Kinjal Patel DRC’21, a recent alumna of Douglass, is jumping into the working world at one of the largest tech companies in the globe. Patel is a software engineer at Facebook, where she helps build out some of the most-used social media platforms and products such as Facebook, Instagram, WhatsApp, Messenger, and more. Through this work, her impact is global.
“The most fulfilling part of this job is the ability to impact users all around the world from different backgrounds,” said Patel. “These clients are using the platforms for everything from sharing memories to spreading awareness for social causes.”
Patel first noticed her industry’s potential to advance the world through her work on the Facebook Blood Donations team.
“I realized the impact I could have on the billions of users that engage with technology everywhere,” she said. “One project I really enjoyed was contributing to the Facebook Blood Donations team, which creates a platform for users to find nearby blood donation facilities and inspire others to donate blood as well. After this experience, I felt so proud owning a project that had such a positive impact.”
With the reach of her work in mind, and as an alumna of Douglass, Patel approaches software engineering at Facebook from a viewpoint of inclusion.
“If engineers are to build for all, then we must have engineers from all backgrounds in order to fulfill that mission,” said Patel. “Women in engineering deserve the space to expand the industry and offer ideas on how we can continue engineering and optimizing our future. The best way to build for your consumer, is to be the consumer yourself.”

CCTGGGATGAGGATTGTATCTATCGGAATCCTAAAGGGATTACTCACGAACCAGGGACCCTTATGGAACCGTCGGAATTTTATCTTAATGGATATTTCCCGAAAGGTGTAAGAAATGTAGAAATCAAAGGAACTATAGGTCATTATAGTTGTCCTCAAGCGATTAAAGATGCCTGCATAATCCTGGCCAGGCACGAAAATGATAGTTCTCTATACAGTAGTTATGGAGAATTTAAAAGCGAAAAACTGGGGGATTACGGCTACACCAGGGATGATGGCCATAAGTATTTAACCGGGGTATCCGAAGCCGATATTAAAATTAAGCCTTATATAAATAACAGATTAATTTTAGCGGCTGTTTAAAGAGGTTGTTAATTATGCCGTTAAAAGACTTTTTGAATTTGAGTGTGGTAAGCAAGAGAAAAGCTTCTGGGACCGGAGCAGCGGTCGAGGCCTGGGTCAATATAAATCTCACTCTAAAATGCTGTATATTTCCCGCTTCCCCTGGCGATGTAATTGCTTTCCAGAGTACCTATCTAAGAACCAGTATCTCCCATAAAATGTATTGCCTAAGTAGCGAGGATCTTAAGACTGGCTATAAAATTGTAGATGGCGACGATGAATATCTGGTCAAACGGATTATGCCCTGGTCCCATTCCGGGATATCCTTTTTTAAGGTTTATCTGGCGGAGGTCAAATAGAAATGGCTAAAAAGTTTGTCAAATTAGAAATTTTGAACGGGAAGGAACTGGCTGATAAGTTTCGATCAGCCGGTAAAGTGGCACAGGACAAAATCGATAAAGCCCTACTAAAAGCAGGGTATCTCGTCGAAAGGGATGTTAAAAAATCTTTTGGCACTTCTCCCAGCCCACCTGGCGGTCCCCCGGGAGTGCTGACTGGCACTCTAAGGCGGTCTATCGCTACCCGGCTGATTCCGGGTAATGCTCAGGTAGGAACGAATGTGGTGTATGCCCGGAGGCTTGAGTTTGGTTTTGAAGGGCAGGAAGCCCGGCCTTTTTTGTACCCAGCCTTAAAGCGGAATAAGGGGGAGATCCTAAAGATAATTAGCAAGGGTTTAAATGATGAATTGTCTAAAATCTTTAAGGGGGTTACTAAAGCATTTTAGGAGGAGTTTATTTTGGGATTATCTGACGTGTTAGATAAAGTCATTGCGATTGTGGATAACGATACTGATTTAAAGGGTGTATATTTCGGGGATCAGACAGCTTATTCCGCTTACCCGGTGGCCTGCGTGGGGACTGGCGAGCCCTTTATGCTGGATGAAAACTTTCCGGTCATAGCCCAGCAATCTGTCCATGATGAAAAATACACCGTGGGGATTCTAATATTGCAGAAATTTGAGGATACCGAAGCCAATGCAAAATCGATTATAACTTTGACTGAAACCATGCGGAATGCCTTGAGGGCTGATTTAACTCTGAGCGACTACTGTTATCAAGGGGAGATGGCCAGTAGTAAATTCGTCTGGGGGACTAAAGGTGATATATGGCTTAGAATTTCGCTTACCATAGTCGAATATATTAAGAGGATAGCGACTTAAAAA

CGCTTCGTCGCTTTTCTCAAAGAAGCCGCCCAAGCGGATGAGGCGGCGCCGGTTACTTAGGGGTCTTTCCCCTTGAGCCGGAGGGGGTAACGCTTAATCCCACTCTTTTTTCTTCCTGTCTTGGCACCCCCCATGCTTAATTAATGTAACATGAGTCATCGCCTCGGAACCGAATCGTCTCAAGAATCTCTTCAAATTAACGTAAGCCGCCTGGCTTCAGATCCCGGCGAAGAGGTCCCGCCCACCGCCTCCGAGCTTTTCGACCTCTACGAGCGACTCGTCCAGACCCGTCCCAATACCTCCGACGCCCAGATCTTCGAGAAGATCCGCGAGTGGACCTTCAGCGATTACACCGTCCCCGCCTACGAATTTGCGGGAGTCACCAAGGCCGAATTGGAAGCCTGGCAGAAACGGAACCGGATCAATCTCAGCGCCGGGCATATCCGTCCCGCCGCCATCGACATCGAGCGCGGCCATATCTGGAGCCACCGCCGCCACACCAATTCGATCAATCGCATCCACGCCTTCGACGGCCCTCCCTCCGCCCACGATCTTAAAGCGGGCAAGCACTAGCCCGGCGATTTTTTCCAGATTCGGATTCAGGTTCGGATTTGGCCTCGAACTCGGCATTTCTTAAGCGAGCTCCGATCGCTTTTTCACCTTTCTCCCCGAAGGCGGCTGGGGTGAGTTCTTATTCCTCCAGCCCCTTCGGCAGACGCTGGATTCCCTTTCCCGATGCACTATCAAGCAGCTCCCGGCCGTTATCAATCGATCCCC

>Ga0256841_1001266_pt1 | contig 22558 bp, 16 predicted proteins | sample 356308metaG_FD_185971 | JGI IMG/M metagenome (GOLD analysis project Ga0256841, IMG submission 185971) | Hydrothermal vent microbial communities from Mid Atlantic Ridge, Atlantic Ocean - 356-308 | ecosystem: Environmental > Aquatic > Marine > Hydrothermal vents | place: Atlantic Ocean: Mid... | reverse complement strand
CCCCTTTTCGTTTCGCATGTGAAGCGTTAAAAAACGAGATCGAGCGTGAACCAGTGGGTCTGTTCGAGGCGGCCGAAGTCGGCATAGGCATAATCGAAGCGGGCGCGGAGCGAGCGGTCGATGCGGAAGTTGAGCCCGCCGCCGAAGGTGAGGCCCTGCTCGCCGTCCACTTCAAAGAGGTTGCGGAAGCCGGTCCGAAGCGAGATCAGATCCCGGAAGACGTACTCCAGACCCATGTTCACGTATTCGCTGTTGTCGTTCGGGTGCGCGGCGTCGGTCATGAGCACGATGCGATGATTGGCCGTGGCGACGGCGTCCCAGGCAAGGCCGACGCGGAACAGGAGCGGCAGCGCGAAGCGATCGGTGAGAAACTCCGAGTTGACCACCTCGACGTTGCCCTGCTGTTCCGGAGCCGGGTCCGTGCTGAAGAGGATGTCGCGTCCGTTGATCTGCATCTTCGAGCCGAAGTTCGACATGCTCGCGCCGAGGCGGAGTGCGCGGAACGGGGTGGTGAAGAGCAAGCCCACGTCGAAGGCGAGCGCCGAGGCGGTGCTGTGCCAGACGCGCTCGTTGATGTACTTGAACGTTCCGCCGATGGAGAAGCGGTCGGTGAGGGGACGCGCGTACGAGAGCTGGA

Thus far in her career, understanding and centering the needs of the consumer has been a common thread for Patel. Prior to her role at Facebook, Patel worked at General Motors (GM) in the manufacturing plant that produces some of GM's most renowned vehicles. In that position, she was part of a team that oversaw plant engineering operations and functions of the assembly line for development on cars.
“My experience at GM was invaluable, but the most important thing I learned was that as an engineer, your user should be your priority,” Patel said. “No one will know more about what you’re making than the people who are using your product. As a designer, you can learn more from them than you think.”
Douglass offered Patel the foundation and community necessary to thrive in engineering. Particularly, Patel cites the mentorship she experienced as a member of the Reilly Douglass Engineering Living-Learning Community.
“Douglass provided me with the community to understand what it truly meant to be a woman in engineering,” she said. “With Douglass and the Reilly Douglass Engineering Living-Learning Community, I not only had a group that was in the same position as me, but also a network of upper-class students who were ready to offer their assistance with whatever I needed. They provided me with the confidence on how to approach recruiters at conferences and network. After I was able to experience more about the field, I was then able to become a mentor myself.”
Ultimately, Patel is kicking off her career with a well-rounded approach to engineering. Douglass is proud to see recent alumnae of the College such as Patel making their mark on the world!